Washington, D.C. - The Subcommittee on Research and Technology today convened a hearing to explore current policy options to incentivize breakthrough advances in disease treatments. Members heard from a distinguished panel that included one of the first scientists to sequence the human genome and a Nobel Laureate in medicine.
Subcommittee Chairman Larry Bucshon (R-Ind.): “As a cardio-thoracic surgeon and medical professional, I know firsthand there are many complexities surrounding the human body. And understanding human disease is one of the most challenging problems facing the scientific and medical communities. The creative drive of American science is the individual investigator, and I have faith they will continue to tackle, understand and contribute original approaches to these problems.”
An industry that did not exist 30 years ago, U.S. biotechnology has brought new products and processes to the international marketplace, including more than 300 biotech drugs and vaccines, with potential for many more advances. Modern advances have also converged to create new research fields that further biomedical science.
Chairman Lamar Smith (R-Texas): “National Science Foundation (NSF) research could help us better understand conditions such as cancer, Alzheimer’s, Parkinson’s, autism, stroke, dementia, traumatic brain injury, epilepsy, and many other neurological disorders. Countless lives have unfortunately been lost to these diseases. And the economic impact and physical and emotional toll they can put on families can make them even more devastating. Efficient and effective use of NSF funding geared toward basic research will help us better understand medical conditions and lead to medical breakthroughs that benefit both doctors and patients alike.”
Medical science has benefited enormously from fields as diverse as applied mathematics, computer science, physics, engineering, molecular biology, and chemistry. More importantly, basic science research results from NSF funded research will be the future experimental tools for hypothesis-based data-driven research for medical science researchers.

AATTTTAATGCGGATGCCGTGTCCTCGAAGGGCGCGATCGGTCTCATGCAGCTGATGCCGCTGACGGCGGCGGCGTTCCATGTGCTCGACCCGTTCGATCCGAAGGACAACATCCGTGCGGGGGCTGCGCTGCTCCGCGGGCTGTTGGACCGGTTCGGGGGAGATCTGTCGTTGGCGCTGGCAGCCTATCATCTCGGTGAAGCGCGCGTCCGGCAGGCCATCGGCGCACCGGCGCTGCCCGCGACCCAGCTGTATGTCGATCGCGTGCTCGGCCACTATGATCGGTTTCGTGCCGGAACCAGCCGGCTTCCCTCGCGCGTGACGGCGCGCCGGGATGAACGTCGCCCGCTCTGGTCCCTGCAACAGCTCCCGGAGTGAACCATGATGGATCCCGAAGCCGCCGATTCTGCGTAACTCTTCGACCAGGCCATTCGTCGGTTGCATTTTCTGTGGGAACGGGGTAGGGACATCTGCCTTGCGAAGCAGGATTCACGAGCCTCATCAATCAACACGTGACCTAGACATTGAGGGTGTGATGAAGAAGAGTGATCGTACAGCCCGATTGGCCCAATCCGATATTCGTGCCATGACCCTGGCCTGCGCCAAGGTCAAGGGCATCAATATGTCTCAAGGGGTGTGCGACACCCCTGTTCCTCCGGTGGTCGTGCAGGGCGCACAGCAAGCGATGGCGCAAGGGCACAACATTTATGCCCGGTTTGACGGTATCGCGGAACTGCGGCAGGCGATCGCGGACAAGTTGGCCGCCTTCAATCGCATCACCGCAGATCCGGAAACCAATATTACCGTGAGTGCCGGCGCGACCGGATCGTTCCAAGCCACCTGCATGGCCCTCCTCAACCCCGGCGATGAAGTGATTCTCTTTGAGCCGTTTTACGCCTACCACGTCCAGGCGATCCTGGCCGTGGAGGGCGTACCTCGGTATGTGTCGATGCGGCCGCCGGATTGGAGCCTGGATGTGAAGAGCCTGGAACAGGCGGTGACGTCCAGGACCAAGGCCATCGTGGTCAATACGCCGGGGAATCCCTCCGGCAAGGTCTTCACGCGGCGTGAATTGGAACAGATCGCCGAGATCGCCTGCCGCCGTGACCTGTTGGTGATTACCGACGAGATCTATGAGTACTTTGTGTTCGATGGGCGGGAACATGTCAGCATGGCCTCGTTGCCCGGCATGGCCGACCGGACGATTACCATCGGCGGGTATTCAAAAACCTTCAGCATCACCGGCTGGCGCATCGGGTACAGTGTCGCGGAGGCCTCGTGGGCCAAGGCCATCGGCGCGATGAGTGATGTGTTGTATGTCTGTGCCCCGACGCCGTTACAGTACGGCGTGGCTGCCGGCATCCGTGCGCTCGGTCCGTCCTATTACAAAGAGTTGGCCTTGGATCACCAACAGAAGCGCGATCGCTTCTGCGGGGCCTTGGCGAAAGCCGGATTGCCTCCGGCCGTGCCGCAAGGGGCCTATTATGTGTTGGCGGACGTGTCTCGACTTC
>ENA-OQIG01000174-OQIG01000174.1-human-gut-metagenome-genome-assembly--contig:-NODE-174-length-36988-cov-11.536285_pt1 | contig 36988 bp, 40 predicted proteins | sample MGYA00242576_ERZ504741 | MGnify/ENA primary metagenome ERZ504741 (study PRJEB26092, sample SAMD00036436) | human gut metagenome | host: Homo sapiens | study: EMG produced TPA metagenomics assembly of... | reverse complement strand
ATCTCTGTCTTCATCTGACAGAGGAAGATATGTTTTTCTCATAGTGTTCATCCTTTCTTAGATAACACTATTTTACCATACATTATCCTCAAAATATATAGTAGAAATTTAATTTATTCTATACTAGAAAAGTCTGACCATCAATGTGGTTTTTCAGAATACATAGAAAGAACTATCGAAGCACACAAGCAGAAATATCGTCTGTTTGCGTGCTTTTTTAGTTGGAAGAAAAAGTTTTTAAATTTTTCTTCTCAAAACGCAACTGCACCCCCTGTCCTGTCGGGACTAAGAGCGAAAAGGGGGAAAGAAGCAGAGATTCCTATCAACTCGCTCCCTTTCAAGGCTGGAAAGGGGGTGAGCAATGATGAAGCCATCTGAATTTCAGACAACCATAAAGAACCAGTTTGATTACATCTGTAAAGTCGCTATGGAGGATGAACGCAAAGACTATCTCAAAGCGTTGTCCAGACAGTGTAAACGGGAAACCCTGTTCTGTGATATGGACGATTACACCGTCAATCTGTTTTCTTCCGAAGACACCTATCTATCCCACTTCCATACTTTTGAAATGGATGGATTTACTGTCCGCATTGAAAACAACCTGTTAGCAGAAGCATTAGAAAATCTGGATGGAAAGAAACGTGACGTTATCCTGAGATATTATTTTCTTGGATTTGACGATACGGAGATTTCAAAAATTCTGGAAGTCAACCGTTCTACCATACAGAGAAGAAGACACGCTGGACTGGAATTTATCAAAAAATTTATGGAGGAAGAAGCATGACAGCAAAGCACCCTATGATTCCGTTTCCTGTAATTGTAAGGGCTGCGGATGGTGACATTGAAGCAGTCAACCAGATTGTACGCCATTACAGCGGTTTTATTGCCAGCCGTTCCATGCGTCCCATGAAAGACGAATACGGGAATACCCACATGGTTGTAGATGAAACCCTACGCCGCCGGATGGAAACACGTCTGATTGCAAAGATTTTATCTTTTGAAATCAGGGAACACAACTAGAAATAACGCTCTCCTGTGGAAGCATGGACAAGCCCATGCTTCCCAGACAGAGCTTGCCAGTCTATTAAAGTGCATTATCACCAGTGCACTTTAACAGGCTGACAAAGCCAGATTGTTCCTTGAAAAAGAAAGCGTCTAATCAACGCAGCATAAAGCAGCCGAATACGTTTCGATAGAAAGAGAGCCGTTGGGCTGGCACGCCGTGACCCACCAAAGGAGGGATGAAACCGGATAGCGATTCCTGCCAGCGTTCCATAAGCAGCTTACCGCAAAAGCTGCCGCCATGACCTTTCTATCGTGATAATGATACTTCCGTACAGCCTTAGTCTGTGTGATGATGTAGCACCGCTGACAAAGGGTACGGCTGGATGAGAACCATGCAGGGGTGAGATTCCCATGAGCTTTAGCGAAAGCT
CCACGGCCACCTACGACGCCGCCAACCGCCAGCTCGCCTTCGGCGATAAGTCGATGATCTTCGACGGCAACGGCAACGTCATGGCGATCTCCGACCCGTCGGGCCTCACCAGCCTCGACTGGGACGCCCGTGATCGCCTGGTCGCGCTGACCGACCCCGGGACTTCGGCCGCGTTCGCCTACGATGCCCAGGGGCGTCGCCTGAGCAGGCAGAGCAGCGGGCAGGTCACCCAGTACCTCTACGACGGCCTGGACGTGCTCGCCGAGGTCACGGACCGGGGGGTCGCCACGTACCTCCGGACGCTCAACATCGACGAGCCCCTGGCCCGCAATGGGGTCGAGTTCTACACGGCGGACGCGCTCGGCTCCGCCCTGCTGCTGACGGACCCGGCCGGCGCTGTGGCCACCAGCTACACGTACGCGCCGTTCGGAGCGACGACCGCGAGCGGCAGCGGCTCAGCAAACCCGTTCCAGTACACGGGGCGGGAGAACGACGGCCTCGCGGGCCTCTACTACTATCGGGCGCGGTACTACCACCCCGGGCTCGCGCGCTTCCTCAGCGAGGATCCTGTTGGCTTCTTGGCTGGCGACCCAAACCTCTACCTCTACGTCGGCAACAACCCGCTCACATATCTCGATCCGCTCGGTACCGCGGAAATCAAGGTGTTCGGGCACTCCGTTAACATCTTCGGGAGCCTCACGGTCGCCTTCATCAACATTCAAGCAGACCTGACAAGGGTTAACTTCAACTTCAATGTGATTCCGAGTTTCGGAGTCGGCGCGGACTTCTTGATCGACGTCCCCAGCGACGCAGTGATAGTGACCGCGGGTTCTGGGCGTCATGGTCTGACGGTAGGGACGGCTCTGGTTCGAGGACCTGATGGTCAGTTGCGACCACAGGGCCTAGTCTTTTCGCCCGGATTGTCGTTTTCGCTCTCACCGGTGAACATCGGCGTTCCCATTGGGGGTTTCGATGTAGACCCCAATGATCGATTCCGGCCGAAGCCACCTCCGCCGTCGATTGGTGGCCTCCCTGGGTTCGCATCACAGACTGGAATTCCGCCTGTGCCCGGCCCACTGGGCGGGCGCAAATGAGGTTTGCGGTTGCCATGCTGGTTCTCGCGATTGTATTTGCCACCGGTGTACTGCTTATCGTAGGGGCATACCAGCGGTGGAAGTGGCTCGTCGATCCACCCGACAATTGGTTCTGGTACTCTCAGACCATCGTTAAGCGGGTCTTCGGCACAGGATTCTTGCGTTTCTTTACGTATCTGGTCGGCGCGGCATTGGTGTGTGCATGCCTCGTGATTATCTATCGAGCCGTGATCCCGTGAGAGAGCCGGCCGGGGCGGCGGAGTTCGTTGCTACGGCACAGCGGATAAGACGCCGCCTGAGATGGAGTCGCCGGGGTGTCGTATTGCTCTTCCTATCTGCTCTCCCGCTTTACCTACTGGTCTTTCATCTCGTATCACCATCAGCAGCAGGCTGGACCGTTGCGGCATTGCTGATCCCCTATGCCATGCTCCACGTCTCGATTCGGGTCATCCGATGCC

The Frontiers in Innovation, Research, Science, and Technology (FIRST) Act, supports basic research that has the potential to improve the daily lives of Americans. The FIRST Act increases funding for subjects such as mathematics, physical sciences, biological sciences, computer sciences, and engineering for Fiscal Year 2015. The FIRST Act, which was successfully reported out of Committee in May, includes a $270 million increase for Fiscal Year 2015 over current NSF spending for these important subject areas. Witnesses today discussed additional policies to spur more innovation and investment for medical breakthroughs.
The following witnesses testified today:
Dr. Harold Varmus, Director, National Cancer Institute, National Institutes of Health
Dr. Marc Tessier-Lavigne, President and Carson Family Professor, Laboratory of Brain Development and Repair, The Rockefeller University
Dr. Jay Keasling, Hubbard Howe Jr. Distinguished Professor of Biochemical Engineering, Professor, Department of Chemical & Biomolecular Engineering, and Professor, Department of Bioengineering, University of California, Berkeley; and Director, Synthetic Biology Engineering Research Center
Dr. Craig Venter, Founder, Chairman, and Chief Executive Officer, J. Craig Venter Institute, Synthetic Genomics, Inc., and Human Longevity, Inc.
For more information about the hearing, including witness testimony and the hearing webcast, visit the Science, Space, and Technology website.